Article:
The bees and other pollinators that fuel Georgia agriculture are crucial to the state’s economy, but no one really knows how many there are.In honor of National Honey Day, August 18, UGA Cooperative Extension is announcing an ambitious plan to gauge the size and effect of the state’s pollinator population.In 2019, University of Georgia Cooperative Extension will undertake a first-of-its-kind statewide pollinator count — the Great Georgia Pollinator Census — to gauge the number of wild and domestic pollinators in the state, population distributions and health.The count will be held Aug. 23-24, 2019, in backyards, school gardens, city planters and forests across the state. After recruiting a team of volunteer citizen-scientists from across the state, UGA Extension will provide training on basic pollinator identification to prepare Georgians to count.”We are encouraging every Georgia citizen to get involved with this project. Counting criteria and training will be available through the website, and there will be events centered on the project across the state,” said Becky Griffin, UGA Extension school garden and pollinator census coordinator. “We are using this as an opportunity to educate Georgians about the importance of pollinators and pollinator habitats while generating useful data about the types of pollinators in our state.”Those interested in counting should visit GGaPC.org to sign up to participate and to find nearby events.“We will be one of the first states that counts all of its pollinators,” Griffin said. “This will be big.”Griffin modeled the program on the Great Backyard Bird Count, a citizen-science program run by Cornell University that asks people to count the birds they see in their backyard on a given winter day.The Great Georgia Pollinator Census will work similarly, but citizens will count bumblebees, carpenter bees, small bees, flies, wasps, butterflies and other insects.For a 15-minute period of time over the Aug. 23-24 time period, census takers will focus their attention on a plant in their yard or garden that is known to attract pollinators. They’ll submit their findings using a simple online form.Researchers will then use the aggregated data to learn about pollinator populations across the state.Griffin currently runs a smaller-scale pollinator census project at 50 school and community gardens across the state. In its second year, the pilot scale study has already helped Griffin identify some important differences between pollinators in urban and rural landscapes.“We saw some statistically significant differences in the distributions of carpenter bees and honeybees,” Griffin said. “There were differences between rural and urban areas for them, but we didn’t see any difference in the distribution of smaller bees and butterflies.”The school garden pollinator census project will ramp up its second year of counting now.The success of this pilot census project gave Griffin confidence that she could teach people across the state how to identify pollinators and enlist them for the statewide census project.To register to be a census taker, visit GGaPC.org. The Great Georgia Pollinator Census will also serve as the hub for learning about events and pollinator identification workshops across the state. Lesson plans and ideas for educators will be included on the website.UGA Extension will work with Great Georgia Pollinator Census partners to host events statewide. To date, the State Botanical Garden of Georgia, the Daughters of the American Revolution and Monarchs Across Georgia are excited to partner with UGA for this project. Other partners will schedule events that will be posted on the website.For more information about how to support Georgia pollinators, visit ugaurbanag.com/pollinators/.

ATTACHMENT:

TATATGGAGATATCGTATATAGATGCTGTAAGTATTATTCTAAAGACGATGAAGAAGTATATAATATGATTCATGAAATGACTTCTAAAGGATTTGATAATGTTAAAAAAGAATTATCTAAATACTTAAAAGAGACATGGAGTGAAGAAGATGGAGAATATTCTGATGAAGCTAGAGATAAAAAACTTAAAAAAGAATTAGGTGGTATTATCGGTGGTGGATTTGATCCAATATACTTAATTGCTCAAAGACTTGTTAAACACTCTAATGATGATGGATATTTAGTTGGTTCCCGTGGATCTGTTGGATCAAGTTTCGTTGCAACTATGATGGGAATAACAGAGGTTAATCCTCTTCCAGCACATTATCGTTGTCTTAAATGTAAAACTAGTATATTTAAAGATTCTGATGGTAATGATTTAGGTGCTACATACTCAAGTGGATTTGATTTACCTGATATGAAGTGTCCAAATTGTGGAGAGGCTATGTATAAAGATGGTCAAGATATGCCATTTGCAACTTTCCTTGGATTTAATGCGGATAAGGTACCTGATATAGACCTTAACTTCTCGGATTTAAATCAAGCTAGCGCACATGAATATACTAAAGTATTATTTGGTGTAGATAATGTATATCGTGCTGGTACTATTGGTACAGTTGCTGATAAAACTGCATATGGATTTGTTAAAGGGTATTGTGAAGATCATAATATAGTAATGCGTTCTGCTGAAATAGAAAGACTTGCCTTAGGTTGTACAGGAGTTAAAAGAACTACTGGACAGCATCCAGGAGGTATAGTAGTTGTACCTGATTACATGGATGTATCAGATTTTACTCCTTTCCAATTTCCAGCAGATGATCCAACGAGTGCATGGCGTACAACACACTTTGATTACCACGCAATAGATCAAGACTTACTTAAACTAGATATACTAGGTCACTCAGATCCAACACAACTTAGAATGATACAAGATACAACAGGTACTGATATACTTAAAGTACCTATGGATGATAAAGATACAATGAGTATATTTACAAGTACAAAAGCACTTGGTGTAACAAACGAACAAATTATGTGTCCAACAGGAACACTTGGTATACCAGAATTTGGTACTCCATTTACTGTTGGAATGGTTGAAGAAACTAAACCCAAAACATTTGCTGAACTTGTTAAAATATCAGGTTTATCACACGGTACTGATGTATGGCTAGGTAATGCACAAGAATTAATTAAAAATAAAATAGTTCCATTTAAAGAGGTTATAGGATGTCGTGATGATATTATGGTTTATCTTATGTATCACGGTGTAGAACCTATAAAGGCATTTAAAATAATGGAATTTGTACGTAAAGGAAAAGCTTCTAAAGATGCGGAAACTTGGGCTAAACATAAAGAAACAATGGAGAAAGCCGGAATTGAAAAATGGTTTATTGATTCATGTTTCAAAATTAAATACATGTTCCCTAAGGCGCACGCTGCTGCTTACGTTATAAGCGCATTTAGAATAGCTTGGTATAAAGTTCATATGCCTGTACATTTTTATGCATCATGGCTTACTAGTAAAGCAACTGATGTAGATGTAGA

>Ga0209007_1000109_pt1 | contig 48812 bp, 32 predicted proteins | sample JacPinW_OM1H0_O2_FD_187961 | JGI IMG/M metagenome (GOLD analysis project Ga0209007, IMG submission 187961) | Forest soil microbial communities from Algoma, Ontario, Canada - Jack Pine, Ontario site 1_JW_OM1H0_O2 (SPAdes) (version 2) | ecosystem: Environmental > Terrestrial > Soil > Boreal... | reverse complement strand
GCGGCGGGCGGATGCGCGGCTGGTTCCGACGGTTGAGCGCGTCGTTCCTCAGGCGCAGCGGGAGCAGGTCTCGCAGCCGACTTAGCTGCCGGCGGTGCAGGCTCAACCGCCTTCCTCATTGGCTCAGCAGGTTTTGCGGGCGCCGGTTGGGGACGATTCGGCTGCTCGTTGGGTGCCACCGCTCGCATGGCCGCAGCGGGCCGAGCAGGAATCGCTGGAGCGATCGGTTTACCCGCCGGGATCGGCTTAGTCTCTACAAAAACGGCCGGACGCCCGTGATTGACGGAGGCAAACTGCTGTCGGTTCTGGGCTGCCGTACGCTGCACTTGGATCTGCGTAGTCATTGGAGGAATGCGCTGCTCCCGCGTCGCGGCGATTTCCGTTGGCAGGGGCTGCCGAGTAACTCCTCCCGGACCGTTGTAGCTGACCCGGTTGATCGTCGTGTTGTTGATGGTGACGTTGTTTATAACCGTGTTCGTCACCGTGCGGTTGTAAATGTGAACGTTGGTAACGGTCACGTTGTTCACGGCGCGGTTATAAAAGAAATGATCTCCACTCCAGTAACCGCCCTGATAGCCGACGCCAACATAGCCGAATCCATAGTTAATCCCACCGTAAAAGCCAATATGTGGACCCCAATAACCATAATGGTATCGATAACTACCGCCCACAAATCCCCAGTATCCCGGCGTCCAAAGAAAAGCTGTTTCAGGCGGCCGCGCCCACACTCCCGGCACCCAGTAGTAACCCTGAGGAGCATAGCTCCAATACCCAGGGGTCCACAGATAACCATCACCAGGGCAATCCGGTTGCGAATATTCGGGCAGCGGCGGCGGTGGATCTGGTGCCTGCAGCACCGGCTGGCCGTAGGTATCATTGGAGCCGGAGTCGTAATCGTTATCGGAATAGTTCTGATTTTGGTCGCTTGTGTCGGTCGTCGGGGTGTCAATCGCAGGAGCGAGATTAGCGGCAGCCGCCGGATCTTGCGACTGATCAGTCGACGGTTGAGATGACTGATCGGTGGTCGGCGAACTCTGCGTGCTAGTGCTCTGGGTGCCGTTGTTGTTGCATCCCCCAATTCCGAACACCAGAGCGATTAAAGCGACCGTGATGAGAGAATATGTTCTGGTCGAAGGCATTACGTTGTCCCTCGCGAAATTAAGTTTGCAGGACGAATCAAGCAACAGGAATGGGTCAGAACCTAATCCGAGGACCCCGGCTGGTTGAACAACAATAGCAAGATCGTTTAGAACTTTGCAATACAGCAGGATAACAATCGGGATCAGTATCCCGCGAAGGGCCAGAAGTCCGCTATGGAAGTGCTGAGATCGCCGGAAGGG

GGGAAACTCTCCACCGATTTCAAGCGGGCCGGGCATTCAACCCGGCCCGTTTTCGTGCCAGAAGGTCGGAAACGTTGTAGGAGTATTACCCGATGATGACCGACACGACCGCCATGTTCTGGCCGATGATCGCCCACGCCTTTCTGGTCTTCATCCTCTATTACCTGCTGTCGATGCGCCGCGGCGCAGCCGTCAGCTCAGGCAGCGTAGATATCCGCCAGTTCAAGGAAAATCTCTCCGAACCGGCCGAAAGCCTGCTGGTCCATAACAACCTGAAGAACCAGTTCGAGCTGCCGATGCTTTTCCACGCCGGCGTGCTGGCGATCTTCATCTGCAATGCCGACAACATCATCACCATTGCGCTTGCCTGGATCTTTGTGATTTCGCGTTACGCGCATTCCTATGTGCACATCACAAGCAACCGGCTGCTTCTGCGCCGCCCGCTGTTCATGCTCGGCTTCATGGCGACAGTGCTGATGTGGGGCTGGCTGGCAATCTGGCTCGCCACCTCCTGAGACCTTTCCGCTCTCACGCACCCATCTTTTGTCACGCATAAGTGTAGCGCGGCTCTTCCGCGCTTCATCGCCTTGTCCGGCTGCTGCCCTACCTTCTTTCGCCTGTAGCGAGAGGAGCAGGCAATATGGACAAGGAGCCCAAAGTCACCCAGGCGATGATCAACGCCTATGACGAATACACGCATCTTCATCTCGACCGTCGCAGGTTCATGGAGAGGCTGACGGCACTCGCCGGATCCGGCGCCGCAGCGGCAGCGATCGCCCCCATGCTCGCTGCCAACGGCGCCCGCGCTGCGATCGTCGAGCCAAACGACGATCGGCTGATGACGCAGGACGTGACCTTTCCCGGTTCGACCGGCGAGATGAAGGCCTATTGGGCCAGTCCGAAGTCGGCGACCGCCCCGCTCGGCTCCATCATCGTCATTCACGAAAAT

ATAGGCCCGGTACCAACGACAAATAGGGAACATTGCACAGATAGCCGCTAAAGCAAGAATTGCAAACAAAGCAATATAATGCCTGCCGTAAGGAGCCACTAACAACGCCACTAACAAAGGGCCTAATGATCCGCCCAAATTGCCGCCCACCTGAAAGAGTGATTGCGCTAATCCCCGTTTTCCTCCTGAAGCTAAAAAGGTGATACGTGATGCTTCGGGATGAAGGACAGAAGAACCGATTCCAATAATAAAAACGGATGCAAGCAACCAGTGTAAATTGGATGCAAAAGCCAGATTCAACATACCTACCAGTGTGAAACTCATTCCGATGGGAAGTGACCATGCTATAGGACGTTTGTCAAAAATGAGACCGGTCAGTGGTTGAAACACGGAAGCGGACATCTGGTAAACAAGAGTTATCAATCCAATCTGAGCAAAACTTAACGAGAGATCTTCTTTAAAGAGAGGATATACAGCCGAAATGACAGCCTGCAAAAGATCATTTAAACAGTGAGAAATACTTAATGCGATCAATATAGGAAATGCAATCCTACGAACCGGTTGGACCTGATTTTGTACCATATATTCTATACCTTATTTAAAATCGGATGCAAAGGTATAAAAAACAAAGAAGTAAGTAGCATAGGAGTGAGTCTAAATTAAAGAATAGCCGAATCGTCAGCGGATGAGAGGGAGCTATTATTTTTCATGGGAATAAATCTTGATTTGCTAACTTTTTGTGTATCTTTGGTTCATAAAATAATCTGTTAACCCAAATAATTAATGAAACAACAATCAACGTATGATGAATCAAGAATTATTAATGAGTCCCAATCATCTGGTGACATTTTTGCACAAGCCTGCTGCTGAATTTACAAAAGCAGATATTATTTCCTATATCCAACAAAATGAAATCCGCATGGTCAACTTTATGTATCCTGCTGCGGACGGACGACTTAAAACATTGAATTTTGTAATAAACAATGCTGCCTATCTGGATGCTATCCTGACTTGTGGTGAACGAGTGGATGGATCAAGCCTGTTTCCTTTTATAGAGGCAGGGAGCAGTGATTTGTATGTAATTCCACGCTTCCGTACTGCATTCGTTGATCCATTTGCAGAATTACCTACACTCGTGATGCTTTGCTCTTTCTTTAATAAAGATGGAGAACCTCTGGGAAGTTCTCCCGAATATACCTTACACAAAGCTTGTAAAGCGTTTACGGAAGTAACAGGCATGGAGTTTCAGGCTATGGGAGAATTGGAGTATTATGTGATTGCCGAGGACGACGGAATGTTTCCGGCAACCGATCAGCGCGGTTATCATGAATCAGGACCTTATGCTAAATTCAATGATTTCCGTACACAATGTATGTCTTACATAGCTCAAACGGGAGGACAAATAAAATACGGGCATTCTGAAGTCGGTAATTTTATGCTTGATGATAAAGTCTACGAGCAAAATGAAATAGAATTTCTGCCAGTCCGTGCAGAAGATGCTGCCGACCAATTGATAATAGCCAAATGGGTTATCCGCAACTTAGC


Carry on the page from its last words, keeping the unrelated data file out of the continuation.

Sign up for our COVID-19 newsletter to stay up-to-date on the latest coronavirus news throughout New York Suffolk County police are looking for the gunman who fired at least one shot during a confrontation in East Islip on Saturday night, authorities said.Residents of a house on Woodland Drive noticed two men armed with handguns standing in their yard before the confrontation and one of the gunmen opened fire at 9:45 p.m., police said.There were no reported injuries. The suspects fled the scene on foot.Third Squad detectives are asking anyone with information to call them at 631-854-8352 or anonymously to Crime Stoppers at 1-800-220-TIPS. All calls will be kept confidential.
Six months after the rights issue, in October 2008, the bank – by then on the brink of collapse – was bailed out by the UK government, which still owns a majority share.The claimants asserted that the bankruptcy had been caused by the bank’s aggressive expansion into structured credit markets, an inability to manage its capital requirements, and its “reckless and highly damaging” acquisition of Dutch bank ABN AMRO the previous year.All this had made RBS exceptionally vulnerable to the liquidity crisis which by then was engulfing global financial markets.The claimants maintain that had the truth about RBS’s financial position, and about the insufficiency of its proposed capital raising, been disclosed in the prospectus, the rights issue would not have gone ahead, or at least, not on the terms it took place.As it was, by January 2009, the price of RBS shares sold via the rights issue had fallen to 11.6p each.Three of the five groups have now settled with RBS.The remaining two – led by Signature Litigation and the RBS Shareholder Action Group, and representing individual shareholders – are still pursuing legal action, with proceedings set to start in March 2017.Were these parties to settle as well, the £800m would be shared between all five groups. The overall claim for all groups is £4bn.Michael Vos, APG spokesman, told IPE: “APG decided to join the lawsuit because we were seeking redress regarding the 2008 rights issue. We are pleased that an agreement has now been reached.”The claim for the group that included APG and over 300 other institutions was brought by litigation-only law firm Stewarts Law.Clive Zietman, partner and head of commercial litigation, Stewarts Law, said: “Pension funds in the UK are understandably cautious and conservative when it comes to litigating. That said, they have a duty to act in the best interests of their policyholders and many consider that they have a duty to at least consider potential law suits, bearing in mind other factors such as costs and reputation.”He concluded: “I do expect to see more cases of this kind in the UK and Europe.”The Stewarts Law action was backed financially by US lawyers Grant & Eisenhofer and included after the event (ATE) insurance against adverse costs.Zietman said: “Funding and ATE insurance help create a risk-free litigation environment which institutions such as pension funds naturally find much more palatable than the alternative.” Dutch pension fund manager APG, Denmark’s Sampension KP Livsforsikring, and Sweden’s AP1 are among hundreds of institutions worldwide who have agreed a settlement potentially worth £800m (€939m) with The Royal Bank of Scotland (RBS), over losses incurred after they invested in a £12bn rights issue shortly before the bank went bust.The shareholders who have chosen to settle also include BP Pension Fund, Railpen, and the Transport for London (TfL) Pension Fund, plus UK local government pension funds for authorities such as Greater Manchester, Strathclyde, South Yorkshire, Kent and Lancashire.Retirement funds for teachers, fire service and local government employees across the USA are also among the claimants, while asset managers include BlackRock and State Street.Five separate shareholder groups had sued RBS in the Chancery Division of the UK’s High Court, claiming that shares sold for £2 each in the bank’s April 2008 rights issue were in fact either worthless, or worth at most a fraction of the price they had paid.